The bronze statue of the classic of French and world literature, Honoré de Balzac, at the Vavines intersection was the subject of heated debate for four decades before it found its rightful place in the center of Paris.
In search of truth
In 1890, the Société des Gens de Lettres (Société des Gens de Lettres) decided to perpetuate the memory of the outstanding writer. His management initially approached the sculptor Henri Chal with a proposal to create the monument, but he did not manage to complete the model until his death in 1891. His work was continued by Marc de Vasselo, but the bust he created did not meet the requirements of the customer.
In 1891, the head of the Society of Writers, Emile Zola, proposed the creation of a monument to Honore de Balzac Auguste Rodin. The sculptor accepted the offer, but before starting work he devoted many days to studying the character of the writer. Having abandoned the obvious portrait likeness, he chose to focus on the emotions and the inner world of the writer.
In search of the necessary material, O. Rodin visited the birthplace of Balzac, the city of Tours, where he met acquaintances of the writer, re-read his works of art, diaries, letters and memoirs of his contemporaries. Inviting models similar to the writer for posing, the sculptor first created a naked statue of Balzac and only then dressed him in clothes. He even ordered the exact same cloak from the writer’s tailor to more reliably depict his image in a plaster model.
In 1898, O. Rodin presented his work to the public at an exhibition at the Salon of Fine Arts. The reaction of the Society of Writers to his work was extremely negative. In Parisian newspapers, the statue was compared to a sack of coal, a seal, a snowman, and cartoons that were offensive to the author were published. The project of the monument proposed by Rodin was called the sculptor's most unsuccessful work and was categorically rejected.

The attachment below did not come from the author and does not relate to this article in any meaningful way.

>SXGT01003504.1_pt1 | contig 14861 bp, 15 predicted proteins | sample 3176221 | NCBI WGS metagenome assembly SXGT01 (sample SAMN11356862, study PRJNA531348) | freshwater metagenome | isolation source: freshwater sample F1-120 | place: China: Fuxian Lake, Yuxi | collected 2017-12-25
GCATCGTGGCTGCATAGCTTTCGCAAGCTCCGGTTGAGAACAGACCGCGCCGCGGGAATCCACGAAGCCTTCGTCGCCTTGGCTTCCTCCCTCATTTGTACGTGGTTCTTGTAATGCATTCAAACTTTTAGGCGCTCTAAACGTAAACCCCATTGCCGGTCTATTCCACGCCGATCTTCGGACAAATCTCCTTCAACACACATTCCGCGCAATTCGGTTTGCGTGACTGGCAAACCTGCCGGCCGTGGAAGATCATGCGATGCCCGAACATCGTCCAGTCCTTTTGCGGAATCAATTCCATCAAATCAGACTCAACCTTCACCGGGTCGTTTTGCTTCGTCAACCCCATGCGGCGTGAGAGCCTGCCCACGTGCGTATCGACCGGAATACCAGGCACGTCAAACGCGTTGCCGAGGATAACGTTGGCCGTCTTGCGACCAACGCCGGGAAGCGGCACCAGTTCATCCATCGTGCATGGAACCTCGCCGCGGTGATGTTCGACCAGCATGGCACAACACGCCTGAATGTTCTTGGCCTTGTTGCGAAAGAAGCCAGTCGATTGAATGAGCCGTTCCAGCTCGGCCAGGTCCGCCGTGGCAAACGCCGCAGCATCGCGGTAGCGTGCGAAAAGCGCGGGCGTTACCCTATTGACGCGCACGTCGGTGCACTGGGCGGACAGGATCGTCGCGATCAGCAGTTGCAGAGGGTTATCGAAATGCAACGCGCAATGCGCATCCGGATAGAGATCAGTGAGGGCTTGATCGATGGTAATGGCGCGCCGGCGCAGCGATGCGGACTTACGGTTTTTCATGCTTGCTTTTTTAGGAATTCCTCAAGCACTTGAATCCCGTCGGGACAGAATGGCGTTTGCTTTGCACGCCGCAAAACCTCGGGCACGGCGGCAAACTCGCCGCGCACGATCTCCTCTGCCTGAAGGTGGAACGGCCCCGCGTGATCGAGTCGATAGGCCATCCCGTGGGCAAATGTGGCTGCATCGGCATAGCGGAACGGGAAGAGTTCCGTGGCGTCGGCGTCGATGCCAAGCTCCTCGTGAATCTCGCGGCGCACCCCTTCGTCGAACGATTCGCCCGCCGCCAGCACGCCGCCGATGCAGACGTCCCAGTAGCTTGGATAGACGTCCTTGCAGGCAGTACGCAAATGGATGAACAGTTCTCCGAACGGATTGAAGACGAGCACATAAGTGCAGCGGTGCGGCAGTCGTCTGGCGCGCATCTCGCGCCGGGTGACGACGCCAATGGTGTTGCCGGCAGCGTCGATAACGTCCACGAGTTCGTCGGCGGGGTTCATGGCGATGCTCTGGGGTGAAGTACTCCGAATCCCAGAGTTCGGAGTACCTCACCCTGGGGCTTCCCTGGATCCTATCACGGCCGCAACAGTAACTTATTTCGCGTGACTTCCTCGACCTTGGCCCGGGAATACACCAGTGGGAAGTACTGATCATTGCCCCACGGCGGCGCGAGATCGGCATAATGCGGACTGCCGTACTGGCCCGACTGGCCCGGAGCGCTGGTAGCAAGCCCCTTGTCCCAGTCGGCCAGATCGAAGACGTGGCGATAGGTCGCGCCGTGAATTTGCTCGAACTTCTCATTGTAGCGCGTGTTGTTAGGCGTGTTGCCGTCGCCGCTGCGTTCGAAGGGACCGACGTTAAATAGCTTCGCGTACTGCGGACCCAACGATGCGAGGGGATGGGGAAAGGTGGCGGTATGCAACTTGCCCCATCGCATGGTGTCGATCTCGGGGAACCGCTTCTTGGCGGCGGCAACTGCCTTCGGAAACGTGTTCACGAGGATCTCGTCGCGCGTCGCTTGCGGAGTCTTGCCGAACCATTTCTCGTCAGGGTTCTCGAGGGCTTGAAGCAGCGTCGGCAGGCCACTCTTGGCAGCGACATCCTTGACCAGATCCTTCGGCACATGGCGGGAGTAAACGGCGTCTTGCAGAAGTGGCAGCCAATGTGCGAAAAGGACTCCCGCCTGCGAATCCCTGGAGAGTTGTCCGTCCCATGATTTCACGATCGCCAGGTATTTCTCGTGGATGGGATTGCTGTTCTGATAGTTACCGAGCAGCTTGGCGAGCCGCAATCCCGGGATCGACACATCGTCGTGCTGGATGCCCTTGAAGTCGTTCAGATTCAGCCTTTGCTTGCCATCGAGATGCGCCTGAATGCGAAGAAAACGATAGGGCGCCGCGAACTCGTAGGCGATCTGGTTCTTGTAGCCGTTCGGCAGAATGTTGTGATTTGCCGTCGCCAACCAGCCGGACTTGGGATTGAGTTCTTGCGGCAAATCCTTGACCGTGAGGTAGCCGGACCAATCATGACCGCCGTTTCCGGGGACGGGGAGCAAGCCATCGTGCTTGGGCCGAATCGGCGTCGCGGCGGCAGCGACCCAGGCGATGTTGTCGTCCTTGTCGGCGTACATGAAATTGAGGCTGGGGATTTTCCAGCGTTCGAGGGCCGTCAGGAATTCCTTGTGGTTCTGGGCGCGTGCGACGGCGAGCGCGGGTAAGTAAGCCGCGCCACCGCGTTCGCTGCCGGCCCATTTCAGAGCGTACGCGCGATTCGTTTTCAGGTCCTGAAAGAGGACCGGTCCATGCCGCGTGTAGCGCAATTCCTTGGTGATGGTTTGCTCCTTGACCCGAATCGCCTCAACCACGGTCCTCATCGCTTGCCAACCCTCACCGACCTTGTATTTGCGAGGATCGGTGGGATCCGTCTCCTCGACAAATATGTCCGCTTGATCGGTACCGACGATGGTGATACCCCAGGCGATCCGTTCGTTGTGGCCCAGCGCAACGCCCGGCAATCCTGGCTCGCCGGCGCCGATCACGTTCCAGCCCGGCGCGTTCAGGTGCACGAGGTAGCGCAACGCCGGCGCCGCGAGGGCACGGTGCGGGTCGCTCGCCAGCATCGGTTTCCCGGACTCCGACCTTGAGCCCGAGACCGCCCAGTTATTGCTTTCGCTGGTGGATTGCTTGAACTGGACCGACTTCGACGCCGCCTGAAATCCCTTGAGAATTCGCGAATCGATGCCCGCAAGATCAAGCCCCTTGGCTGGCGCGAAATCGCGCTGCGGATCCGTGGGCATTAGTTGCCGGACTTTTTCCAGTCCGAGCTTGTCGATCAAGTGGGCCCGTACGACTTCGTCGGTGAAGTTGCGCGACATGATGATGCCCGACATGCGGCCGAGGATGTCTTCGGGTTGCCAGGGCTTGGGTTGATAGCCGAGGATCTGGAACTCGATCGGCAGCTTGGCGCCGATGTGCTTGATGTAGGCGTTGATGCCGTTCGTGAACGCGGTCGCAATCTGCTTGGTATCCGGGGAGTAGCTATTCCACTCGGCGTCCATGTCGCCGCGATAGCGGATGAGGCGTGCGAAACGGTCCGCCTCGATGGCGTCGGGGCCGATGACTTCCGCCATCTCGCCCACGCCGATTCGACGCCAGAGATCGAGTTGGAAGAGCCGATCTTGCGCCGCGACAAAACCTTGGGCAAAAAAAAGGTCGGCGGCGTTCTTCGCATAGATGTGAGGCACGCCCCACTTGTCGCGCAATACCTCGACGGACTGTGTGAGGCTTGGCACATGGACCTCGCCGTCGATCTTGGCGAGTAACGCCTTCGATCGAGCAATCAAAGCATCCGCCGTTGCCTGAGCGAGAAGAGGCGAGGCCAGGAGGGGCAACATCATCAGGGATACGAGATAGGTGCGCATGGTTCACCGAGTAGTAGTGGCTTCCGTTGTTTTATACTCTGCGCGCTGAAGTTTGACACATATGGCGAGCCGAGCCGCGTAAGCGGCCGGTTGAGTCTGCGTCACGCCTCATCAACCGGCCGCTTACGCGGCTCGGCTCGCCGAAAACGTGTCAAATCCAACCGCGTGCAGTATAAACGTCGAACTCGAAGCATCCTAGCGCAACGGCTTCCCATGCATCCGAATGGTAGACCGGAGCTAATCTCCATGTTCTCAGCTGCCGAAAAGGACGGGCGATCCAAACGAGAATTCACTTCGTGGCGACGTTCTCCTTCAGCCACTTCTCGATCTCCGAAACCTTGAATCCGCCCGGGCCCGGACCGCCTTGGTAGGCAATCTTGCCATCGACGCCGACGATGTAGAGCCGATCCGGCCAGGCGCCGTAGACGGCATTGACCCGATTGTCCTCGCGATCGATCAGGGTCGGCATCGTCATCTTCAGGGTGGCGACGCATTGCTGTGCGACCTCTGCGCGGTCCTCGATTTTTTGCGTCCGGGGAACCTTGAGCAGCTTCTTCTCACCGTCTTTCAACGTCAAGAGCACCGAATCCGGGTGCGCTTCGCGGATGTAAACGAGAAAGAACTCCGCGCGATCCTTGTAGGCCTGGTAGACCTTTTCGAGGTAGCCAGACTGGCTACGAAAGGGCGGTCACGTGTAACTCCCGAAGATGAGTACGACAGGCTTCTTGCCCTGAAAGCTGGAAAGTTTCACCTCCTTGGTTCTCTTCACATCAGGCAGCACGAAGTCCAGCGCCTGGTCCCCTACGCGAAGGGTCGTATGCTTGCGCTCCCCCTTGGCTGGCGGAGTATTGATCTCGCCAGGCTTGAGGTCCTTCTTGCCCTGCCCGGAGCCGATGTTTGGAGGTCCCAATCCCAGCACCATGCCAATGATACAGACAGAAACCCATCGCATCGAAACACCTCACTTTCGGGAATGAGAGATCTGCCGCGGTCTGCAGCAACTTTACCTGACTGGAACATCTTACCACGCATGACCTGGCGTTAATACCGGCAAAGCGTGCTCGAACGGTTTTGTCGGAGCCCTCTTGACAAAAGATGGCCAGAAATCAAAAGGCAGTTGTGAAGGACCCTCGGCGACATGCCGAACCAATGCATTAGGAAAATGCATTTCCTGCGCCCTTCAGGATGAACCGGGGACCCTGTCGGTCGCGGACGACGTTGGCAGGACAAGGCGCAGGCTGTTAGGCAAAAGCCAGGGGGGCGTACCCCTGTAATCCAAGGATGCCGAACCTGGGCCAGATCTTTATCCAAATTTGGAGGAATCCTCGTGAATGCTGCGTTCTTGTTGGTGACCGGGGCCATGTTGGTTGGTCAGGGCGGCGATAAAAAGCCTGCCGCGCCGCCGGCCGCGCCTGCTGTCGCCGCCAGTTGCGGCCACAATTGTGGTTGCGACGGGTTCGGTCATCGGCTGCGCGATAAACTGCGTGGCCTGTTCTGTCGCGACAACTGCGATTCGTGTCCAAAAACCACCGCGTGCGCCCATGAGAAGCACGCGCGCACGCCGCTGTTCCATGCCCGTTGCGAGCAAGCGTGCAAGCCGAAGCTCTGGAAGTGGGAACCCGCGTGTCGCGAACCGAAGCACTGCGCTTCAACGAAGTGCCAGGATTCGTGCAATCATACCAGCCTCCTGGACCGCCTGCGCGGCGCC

After a scandal in the press, the sculpture was for several decades on the territory of the villa of O. Rodin in Meudon. In Paris, at the intersection of boulevards Raspail and Montparnasse, the bronze figure of the writer was installed only on June 1, 1939.
The embodied plan
Auguste Rodin portrayed Honore de Balzac standing in full growth and tightly wrapped in a spacious robe, symbolizing the hard work of the writer-philosopher. The main thing in the image he created is not the ideal external resemblance, but the facial expression and gaze of the writer, reflecting his inner mood. The sculptor in his work strove to convey the spirit of a great man, his and vitality.
The three-meter figure of the writer looks like a monolith striving to the top and is a clear metaphor for the writer's creative energy and genius. According to the son of the writer Alphonse Daudet, Leon, “Balzac” by Auguste Rodin “… frees himself from his literary captivity, from his sentimental and family disappointments, in order to finally plunge into his dream. This is a man, seized with hallucinations, almost agonizing, looking immortality straight in the eyes. "
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